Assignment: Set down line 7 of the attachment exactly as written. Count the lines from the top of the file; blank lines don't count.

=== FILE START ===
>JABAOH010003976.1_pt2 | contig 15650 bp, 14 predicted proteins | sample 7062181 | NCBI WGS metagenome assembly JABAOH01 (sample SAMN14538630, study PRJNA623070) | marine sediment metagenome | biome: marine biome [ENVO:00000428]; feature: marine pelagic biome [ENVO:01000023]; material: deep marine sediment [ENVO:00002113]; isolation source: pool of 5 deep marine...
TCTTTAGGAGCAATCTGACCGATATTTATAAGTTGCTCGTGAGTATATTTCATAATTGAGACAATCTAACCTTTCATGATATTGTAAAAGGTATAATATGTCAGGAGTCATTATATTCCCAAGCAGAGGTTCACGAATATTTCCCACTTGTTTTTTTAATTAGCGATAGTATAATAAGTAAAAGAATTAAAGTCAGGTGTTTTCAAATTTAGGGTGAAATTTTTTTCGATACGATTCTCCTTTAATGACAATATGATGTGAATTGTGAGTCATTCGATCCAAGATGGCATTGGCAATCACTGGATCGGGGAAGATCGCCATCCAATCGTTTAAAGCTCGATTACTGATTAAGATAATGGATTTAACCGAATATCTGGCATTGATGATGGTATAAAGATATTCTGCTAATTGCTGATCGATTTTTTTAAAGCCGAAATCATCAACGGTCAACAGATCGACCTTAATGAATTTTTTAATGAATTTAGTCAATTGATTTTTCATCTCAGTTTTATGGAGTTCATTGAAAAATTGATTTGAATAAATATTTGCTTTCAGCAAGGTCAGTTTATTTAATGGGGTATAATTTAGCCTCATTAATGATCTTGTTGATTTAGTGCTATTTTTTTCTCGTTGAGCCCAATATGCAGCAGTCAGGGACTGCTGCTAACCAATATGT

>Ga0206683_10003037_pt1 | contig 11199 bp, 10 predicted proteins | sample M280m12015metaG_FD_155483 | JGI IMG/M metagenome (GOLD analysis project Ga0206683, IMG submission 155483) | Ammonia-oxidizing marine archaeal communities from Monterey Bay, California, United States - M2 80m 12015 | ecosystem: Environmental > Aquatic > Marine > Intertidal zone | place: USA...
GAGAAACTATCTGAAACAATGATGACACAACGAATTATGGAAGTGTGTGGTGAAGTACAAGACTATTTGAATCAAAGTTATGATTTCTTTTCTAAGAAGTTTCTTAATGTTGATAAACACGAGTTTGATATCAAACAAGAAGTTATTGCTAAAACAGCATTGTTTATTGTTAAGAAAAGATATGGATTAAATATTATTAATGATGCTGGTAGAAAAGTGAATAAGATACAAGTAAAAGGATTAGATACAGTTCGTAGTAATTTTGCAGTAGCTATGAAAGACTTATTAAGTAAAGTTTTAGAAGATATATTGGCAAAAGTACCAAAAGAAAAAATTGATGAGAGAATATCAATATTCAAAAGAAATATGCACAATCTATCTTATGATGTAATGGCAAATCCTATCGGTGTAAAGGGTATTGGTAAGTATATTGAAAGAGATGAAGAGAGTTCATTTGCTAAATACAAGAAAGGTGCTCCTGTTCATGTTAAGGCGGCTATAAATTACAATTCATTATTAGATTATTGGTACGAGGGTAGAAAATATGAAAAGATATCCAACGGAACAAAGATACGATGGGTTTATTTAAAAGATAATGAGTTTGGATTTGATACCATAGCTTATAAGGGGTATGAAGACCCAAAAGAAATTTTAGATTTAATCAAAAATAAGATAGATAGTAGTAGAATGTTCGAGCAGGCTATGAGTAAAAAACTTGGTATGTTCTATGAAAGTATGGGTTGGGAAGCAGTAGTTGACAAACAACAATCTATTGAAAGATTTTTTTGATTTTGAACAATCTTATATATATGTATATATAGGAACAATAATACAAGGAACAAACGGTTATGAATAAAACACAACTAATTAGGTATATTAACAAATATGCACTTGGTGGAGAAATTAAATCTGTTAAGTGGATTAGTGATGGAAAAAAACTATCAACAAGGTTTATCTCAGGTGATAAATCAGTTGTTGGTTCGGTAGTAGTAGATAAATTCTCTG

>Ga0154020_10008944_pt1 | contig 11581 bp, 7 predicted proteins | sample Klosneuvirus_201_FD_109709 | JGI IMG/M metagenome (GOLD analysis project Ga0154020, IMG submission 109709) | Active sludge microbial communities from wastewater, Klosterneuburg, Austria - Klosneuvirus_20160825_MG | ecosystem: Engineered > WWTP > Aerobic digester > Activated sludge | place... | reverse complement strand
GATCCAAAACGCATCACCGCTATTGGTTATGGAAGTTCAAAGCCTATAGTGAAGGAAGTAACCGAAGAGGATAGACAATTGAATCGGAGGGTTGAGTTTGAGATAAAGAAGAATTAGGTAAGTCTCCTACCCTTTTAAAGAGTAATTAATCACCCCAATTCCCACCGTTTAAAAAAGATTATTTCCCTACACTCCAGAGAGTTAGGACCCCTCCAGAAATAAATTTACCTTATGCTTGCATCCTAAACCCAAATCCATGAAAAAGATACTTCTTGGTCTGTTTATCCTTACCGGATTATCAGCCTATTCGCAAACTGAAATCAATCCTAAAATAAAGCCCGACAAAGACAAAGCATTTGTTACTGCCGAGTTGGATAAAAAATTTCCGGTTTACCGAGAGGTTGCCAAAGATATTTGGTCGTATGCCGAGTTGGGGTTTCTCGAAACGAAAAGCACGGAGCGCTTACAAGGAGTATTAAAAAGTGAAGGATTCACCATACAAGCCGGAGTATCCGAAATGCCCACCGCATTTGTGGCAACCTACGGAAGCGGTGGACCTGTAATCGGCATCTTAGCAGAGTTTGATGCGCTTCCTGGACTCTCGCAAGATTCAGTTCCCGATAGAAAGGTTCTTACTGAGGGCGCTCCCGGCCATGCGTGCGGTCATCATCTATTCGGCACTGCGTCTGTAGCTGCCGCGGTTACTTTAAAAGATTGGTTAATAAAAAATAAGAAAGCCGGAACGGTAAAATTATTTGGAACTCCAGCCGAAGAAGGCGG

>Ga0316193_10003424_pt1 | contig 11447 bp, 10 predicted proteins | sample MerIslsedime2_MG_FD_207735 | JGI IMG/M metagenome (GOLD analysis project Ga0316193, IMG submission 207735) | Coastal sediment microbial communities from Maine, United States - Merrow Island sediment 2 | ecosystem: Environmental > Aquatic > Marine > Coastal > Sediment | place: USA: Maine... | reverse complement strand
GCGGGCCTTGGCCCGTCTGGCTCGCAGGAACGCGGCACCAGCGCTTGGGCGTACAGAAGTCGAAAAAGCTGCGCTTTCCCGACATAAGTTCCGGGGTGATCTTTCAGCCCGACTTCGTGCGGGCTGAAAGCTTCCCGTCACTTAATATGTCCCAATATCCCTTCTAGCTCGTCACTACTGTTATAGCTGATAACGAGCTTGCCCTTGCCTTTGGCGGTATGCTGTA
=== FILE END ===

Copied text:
>Ga0316193_10003424_pt1 | contig 11447 bp, 10 predicted proteins | sample MerIslsedime2_MG_FD_207735 | JGI IMG/M metagenome (GOLD analysis project Ga0316193, IMG submission 207735) | Coastal sediment microbial communities from Maine, United States - Merrow Island sediment 2 | ecosystem: Environmental > Aquatic > Marine > Coastal > Sediment | place: USA: Maine... | reverse complement strand